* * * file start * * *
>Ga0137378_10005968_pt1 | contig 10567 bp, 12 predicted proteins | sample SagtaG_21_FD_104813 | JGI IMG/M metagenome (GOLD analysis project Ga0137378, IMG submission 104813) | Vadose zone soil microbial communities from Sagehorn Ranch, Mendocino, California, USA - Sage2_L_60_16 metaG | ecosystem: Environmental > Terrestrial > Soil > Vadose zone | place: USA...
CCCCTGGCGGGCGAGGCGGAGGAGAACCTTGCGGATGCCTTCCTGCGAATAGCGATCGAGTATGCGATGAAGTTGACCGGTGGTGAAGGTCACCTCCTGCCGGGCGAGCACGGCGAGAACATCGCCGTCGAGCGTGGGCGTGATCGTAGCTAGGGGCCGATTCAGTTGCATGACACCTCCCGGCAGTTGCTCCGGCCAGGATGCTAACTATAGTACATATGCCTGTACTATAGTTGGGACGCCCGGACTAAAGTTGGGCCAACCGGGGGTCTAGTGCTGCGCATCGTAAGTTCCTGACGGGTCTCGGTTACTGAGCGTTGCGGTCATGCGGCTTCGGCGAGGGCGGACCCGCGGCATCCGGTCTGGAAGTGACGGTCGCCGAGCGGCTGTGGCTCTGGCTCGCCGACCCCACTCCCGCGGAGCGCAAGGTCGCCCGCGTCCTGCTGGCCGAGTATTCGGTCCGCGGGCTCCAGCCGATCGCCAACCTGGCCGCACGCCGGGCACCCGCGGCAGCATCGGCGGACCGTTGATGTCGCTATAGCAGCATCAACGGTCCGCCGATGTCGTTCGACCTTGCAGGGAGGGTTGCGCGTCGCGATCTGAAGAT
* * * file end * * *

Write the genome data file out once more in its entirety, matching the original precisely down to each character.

>Ga0137378_10005968_pt1 | contig 10567 bp, 12 predicted proteins | sample SagtaG_21_FD_104813 | JGI IMG/M metagenome (GOLD analysis project Ga0137378, IMG submission 104813) | Vadose zone soil microbial communities from Sagehorn Ranch, Mendocino, California, USA - Sage2_L_60_16 metaG | ecosystem: Environmental > Terrestrial > Soil > Vadose zone | place: USA...
CCCCTGGCGGGCGAGGCGGAGGAGAACCTTGCGGATGCCTTCCTGCGAATAGCGATCGAGTATGCGATGAAGTTGACCGGTGGTGAAGGTCACCTCCTGCCGGGCGAGCACGGCGAGAACATCGCCGTCGAGCGTGGGCGTGATCGTAGCTAGGGGCCGATTCAGTTGCATGACACCTCCCGGCAGTTGCTCCGGCCAGGATGCTAACTATAGTACATATGCCTGTACTATAGTTGGGACGCCCGGACTAAAGTTGGGCCAACCGGGGGTCTAGTGCTGCGCATCGTAAGTTCCTGACGGGTCTCGGTTACTGAGCGTTGCGGTCATGCGGCTTCGGCGAGGGCGGACCCGCGGCATCCGGTCTGGAAGTGACGGTCGCCGAGCGGCTGTGGCTCTGGCTCGCCGACCCCACTCCCGCGGAGCGCAAGGTCGCCCGCGTCCTGCTGGCCGAGTATTCGGTCCGCGGGCTCCAGCCGATCGCCAACCTGGCCGCACGCCGGGCACCCGCGGCAGCATCGGCGGACCGTTGATGTCGCTATAGCAGCATCAACGGTCCGCCGATGTCGTTCGACCTTGCAGGGAGGGTTGCGCGTCGCGATCTGAAGAT